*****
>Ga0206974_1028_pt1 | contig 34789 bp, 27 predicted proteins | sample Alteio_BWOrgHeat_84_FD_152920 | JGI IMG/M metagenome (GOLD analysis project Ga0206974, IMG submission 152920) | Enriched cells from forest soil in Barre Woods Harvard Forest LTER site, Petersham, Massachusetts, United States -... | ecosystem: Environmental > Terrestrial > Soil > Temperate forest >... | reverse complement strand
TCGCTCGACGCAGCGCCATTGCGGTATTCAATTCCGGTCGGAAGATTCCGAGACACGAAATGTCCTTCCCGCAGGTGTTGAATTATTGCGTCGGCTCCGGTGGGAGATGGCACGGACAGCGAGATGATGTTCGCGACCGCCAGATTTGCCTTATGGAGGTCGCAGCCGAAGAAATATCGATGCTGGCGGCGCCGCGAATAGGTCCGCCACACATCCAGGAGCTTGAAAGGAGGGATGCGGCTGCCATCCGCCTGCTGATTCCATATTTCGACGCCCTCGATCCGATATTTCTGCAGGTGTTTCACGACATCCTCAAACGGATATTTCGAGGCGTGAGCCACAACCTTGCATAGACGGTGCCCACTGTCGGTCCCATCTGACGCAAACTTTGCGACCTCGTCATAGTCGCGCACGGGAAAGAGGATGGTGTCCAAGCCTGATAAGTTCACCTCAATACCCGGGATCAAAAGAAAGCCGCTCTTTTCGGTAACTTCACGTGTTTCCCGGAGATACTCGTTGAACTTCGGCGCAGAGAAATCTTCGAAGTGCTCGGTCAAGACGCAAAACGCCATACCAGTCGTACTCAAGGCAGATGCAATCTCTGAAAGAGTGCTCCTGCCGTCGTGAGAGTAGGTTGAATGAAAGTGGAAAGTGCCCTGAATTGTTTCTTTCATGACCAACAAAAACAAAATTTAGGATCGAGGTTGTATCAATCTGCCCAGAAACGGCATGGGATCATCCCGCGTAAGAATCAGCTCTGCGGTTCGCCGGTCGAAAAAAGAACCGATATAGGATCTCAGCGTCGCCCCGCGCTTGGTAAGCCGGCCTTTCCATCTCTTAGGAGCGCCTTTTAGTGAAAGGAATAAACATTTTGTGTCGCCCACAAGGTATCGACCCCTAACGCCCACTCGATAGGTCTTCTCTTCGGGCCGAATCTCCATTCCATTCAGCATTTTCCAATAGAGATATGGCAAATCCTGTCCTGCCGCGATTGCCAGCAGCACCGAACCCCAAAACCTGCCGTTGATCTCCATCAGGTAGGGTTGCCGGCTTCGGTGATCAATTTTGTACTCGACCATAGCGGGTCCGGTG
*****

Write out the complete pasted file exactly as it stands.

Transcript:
>Ga0206974_1028_pt1 | contig 34789 bp, 27 predicted proteins | sample Alteio_BWOrgHeat_84_FD_152920 | JGI IMG/M metagenome (GOLD analysis project Ga0206974, IMG submission 152920) | Enriched cells from forest soil in Barre Woods Harvard Forest LTER site, Petersham, Massachusetts, United States -... | ecosystem: Environmental > Terrestrial > Soil > Temperate forest >... | reverse complement strand
TCGCTCGACGCAGCGCCATTGCGGTATTCAATTCCGGTCGGAAGATTCCGAGACACGAAATGTCCTTCCCGCAGGTGTTGAATTATTGCGTCGGCTCCGGTGGGAGATGGCACGGACAGCGAGATGATGTTCGCGACCGCCAGATTTGCCTTATGGAGGTCGCAGCCGAAGAAATATCGATGCTGGCGGCGCCGCGAATAGGTCCGCCACACATCCAGGAGCTTGAAAGGAGGGATGCGGCTGCCATCCGCCTGCTGATTCCATATTTCGACGCCCTCGATCCGATATTTCTGCAGGTGTTTCACGACATCCTCAAACGGATATTTCGAGGCGTGAGCCACAACCTTGCATAGACGGTGCCCACTGTCGGTCCCATCTGACGCAAACTTTGCGACCTCGTCATAGTCGCGCACGGGAAAGAGGATGGTGTCCAAGCCTGATAAGTTCACCTCAATACCCGGGATCAAAAGAAAGCCGCTCTTTTCGGTAACTTCACGTGTTTCCCGGAGATACTCGTTGAACTTCGGCGCAGAGAAATCTTCGAAGTGCTCGGTCAAGACGCAAAACGCCATACCAGTCGTACTCAAGGCAGATGCAATCTCTGAAAGAGTGCTCCTGCCGTCGTGAGAGTAGGTTGAATGAAAGTGGAAAGTGCCCTGAATTGTTTCTTTCATGACCAACAAAAACAAAATTTAGGATCGAGGTTGTATCAATCTGCCCAGAAACGGCATGGGATCATCCCGCGTAAGAATCAGCTCTGCGGTTCGCCGGTCGAAAAAAGAACCGATATAGGATCTCAGCGTCGCCCCGCGCTTGGTAAGCCGGCCTTTCCATCTCTTAGGAGCGCCTTTTAGTGAAAGGAATAAACATTTTGTGTCGCCCACAAGGTATCGACCCCTAACGCCCACTCGATAGGTCTTCTCTTCGGGCCGAATCTCCATTCCATTCAGCATTTTCCAATAGAGATATGGCAAATCCTGTCCTGCCGCGATTGCCAGCAGCACCGAACCCCAAAACCTGCCGTTGATCTCCATCAGGTAGGGTTGCCGGCTTCGGTGATCAATTTTGTACTCGACCATAGCGGGTCCGGTG